25 November 2018

A Message to All the Men Attending the Climate Talks (COP24) in Poland

Last week, I implored all the women who will be attending the climate talks in Katowice, Poland to be the embodiment of Mother Earth, to represent and speak for all the children, of all species — and to wear bright colours while doing it.

But I don't want to leave out all the men who attend COP24. The climate crisis is now so urgent that we can't do this without you. So here are my thoughts for you — the world's grandfathers, fathers, sons, brothers, uncles, nephews, godfathers, comrades and best buddies


Show off your ecological smarts. During the negotiations, remember that we are facing (some sooner than others) a threat to our very existence. Our lives and livelihoods, our food security and water sources, our homes and (for some) entire homelands are threatened by this climate change emergency — this enemy of our own making, this foe with no face. 

So share your ecological literacy, your understanding of the importance of biodiversity. Call others on their eco-illiteracy and their lunacy or lack of logic. Admit what you don't understand. Don't be afraid to pose questions (especially "stupid" questions ... many of us are thankful for those!)

We can't eat coal. We can't drink oil. We can't breathe natural gas. It is neither money nor the burning of fossil fuels that gives us life. They merely give us ease. Speak up for the true necessities of life.

In his "solider uniform"
Don't be a "soldier" for your country, be a warrior for your children ... for all the children. Arrive with compassion in your heart, courage in your pocket, and creative solutions in your briefcase. SPEAK UP and STAND UP! Then man up (a term I've never understood until now). Your job, since time began for our species, has been to protect those more vulnerable — especially the children. In Katowice at COP24, your vital role is to protect the right of all children to a viable biosphere, to a stable climate ... and to a future.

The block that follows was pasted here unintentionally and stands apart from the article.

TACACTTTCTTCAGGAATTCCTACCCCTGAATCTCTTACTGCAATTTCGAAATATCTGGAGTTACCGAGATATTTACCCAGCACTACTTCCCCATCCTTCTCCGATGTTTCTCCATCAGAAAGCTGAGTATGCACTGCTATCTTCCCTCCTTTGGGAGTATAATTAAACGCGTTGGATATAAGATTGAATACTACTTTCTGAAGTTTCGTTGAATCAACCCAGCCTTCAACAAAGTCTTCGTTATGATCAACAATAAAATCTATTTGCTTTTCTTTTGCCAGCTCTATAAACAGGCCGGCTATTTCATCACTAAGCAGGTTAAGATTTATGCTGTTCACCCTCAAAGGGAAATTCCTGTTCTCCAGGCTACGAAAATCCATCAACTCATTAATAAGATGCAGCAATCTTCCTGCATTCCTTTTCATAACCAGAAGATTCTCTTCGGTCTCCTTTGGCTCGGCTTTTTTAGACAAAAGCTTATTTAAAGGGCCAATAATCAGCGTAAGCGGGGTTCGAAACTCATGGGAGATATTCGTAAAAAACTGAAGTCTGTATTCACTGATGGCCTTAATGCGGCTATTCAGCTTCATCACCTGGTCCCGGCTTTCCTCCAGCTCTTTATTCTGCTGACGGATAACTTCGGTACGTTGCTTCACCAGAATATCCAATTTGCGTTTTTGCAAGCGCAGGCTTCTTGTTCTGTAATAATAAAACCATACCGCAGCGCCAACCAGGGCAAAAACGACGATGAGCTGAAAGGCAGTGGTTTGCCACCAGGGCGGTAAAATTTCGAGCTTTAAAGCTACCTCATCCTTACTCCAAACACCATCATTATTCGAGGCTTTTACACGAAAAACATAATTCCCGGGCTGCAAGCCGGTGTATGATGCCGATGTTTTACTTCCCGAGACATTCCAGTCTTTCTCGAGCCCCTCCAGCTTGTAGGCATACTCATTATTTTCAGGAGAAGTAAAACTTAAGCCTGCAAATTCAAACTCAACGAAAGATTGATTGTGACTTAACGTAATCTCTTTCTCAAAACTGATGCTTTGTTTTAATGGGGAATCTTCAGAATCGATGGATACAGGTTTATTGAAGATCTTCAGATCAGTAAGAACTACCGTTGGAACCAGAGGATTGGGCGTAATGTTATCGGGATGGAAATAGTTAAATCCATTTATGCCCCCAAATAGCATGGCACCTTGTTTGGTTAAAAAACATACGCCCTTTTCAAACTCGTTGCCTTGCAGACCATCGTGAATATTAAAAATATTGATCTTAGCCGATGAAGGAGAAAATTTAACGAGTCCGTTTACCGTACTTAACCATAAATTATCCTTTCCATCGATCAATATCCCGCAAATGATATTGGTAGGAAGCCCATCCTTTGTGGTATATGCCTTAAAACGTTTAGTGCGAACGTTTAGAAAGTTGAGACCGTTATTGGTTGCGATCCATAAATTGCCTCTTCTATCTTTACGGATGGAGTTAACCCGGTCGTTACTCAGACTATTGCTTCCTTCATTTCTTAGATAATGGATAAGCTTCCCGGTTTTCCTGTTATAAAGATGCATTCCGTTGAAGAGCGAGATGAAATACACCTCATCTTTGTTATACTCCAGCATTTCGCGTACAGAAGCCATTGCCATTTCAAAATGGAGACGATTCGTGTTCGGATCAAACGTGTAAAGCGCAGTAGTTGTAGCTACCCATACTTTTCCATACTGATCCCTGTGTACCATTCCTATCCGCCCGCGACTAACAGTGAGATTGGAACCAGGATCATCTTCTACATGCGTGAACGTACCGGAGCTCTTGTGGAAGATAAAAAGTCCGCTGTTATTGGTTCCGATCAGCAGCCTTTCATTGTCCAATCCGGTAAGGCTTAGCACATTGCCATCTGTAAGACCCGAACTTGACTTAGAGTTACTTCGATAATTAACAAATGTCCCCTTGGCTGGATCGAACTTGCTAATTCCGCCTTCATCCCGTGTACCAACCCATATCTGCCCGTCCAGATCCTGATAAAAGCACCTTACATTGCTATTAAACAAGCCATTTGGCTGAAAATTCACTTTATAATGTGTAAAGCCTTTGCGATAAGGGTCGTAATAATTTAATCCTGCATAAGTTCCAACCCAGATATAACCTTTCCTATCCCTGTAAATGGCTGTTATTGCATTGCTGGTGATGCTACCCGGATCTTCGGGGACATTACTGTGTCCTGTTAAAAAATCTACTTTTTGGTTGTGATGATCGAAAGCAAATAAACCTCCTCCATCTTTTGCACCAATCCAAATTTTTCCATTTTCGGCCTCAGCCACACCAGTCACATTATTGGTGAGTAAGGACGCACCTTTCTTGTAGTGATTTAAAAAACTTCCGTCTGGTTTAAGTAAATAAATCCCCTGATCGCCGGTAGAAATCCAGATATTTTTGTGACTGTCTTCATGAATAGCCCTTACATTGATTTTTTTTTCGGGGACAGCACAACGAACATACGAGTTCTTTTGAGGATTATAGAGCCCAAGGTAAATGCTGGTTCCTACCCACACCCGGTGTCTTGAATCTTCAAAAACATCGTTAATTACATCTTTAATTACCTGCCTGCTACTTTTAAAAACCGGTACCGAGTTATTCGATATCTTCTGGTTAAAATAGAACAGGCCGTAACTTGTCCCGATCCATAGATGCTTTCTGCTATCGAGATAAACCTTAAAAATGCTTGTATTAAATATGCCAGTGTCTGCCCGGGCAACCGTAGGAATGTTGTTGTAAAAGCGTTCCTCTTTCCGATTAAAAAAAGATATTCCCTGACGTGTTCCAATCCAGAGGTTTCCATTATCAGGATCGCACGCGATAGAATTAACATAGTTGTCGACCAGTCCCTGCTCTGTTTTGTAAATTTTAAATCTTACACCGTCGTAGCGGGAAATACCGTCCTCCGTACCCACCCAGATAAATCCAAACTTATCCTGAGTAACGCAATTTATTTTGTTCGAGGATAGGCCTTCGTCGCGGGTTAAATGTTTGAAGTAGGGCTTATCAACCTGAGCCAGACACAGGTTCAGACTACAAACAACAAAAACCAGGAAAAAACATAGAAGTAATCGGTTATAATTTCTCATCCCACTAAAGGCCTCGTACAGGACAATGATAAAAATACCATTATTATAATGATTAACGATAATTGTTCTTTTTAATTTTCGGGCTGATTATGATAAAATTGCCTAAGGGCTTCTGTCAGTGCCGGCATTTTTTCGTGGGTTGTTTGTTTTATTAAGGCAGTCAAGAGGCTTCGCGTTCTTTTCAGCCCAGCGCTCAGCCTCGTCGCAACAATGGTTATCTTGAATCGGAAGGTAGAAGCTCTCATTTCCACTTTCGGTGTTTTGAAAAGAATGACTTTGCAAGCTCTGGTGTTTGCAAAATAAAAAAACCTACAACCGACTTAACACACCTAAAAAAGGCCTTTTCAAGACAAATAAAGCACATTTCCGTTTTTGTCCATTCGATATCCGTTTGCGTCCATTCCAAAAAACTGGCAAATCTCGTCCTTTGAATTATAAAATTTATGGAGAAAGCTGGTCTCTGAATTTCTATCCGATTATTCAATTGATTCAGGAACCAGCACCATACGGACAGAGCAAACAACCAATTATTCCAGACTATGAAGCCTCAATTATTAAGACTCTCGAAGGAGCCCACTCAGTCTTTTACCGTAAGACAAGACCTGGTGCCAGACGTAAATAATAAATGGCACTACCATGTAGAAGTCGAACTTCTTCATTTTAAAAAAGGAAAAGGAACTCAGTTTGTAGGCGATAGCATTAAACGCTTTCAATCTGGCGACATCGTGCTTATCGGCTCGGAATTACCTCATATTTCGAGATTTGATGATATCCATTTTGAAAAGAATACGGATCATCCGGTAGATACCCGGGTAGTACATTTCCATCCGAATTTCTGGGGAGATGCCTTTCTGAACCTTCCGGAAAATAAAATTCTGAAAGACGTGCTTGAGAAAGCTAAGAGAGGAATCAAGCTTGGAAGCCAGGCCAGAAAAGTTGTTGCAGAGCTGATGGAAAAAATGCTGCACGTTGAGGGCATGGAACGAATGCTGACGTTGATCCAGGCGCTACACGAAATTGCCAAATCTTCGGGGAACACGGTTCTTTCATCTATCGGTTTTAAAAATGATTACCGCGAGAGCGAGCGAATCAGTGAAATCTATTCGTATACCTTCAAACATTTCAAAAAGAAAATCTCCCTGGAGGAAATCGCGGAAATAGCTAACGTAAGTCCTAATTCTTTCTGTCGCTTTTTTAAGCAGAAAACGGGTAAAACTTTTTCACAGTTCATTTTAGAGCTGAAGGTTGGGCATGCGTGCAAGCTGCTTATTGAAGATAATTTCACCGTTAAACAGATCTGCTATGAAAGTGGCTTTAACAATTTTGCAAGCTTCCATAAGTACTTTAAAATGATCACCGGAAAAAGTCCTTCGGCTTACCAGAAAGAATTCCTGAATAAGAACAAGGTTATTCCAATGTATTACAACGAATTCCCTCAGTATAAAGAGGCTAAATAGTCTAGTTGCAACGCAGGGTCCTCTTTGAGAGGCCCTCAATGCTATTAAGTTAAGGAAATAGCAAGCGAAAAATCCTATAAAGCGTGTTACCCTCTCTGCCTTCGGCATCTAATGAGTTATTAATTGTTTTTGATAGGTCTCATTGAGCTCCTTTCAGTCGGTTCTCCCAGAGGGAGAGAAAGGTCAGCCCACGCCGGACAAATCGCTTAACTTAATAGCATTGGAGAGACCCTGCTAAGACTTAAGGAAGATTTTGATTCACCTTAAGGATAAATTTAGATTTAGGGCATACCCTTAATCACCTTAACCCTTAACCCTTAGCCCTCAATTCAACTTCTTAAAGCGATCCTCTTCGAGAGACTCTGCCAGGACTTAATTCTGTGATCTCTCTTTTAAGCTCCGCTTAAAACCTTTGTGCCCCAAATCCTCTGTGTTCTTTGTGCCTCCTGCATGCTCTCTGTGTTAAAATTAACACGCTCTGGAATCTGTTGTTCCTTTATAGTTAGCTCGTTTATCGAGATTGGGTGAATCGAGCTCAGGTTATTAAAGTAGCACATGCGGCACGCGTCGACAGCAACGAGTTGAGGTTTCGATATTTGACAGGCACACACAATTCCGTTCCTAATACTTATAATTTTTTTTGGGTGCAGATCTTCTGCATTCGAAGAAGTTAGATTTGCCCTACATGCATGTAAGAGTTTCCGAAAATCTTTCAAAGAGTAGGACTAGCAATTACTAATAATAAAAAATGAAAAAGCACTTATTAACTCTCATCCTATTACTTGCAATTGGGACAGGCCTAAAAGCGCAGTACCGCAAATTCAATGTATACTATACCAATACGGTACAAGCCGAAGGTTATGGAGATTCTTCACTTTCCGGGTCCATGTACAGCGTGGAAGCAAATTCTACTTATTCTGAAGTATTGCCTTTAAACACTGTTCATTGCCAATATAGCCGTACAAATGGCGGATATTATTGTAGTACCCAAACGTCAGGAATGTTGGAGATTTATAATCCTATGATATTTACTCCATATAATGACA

You can wear bright colours, too! Those suits you wear seem so drab and boring. You're not soldiers — you don't have to wear a uniform. Cut yourselves free this year. Undo your ties! Wear pink shirts or yellow shirts. Wear bright blue or green shirts. Be a feast to your own eyes. ;-)

Anote Tong, climate change activist and former Kiribati president
Let what you wear be a symbol of what you care about and what you will stand up for. Dress like the day, not the night — like a meadow of wildflowers in bloom, not the blackened walls of buildings during the Industrial Revolution. 

Be inspired by what men in the least developed (and therefore least polluting) regions and countries of the world wear. (How did business suits come to be synonymous with pollution and, well, death?) Wouldn't it be fun to be more colourful and more comfortable this year? And how will you come up with the creative solutions we need in order to address the climate crisis if you're dressed in your dreary, anemic, lackluster, cheerless, monotonous, and decidedly unimaginative suits? (Can you tell I'm not a fan of "the suit"?)

Mithika Mwenda, secretary general of the Pan-African Climate Justice Alliance (PACJA)
It's time to grow up. Life is not a game. Men need to take it seriously, too. Life (both your own and on this planet) is a precious and sacred gift, and it comes with responsibilities once we become adults. Why continue to play these games well into adulthood? 

Most certainly, life is not a zero-sum game. There are no winners when even one of us is losing. And right now, we're all losing — even those of you who feel like winners. (If one doesn't understand how we're all losing, one could do more research before heading to Poland.) Perhaps you can have some fun turning this into a win-win-win sort of game.


Please, if the globe is going to be on fire, let it be with the passion and fervor of those of you meeting in Katowice to help save the world!


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I would appreciate hearing your thoughts or questions on this post or anything else you've read here. What is your take on courage and compassion being an important part of the solution to the climate change emergency?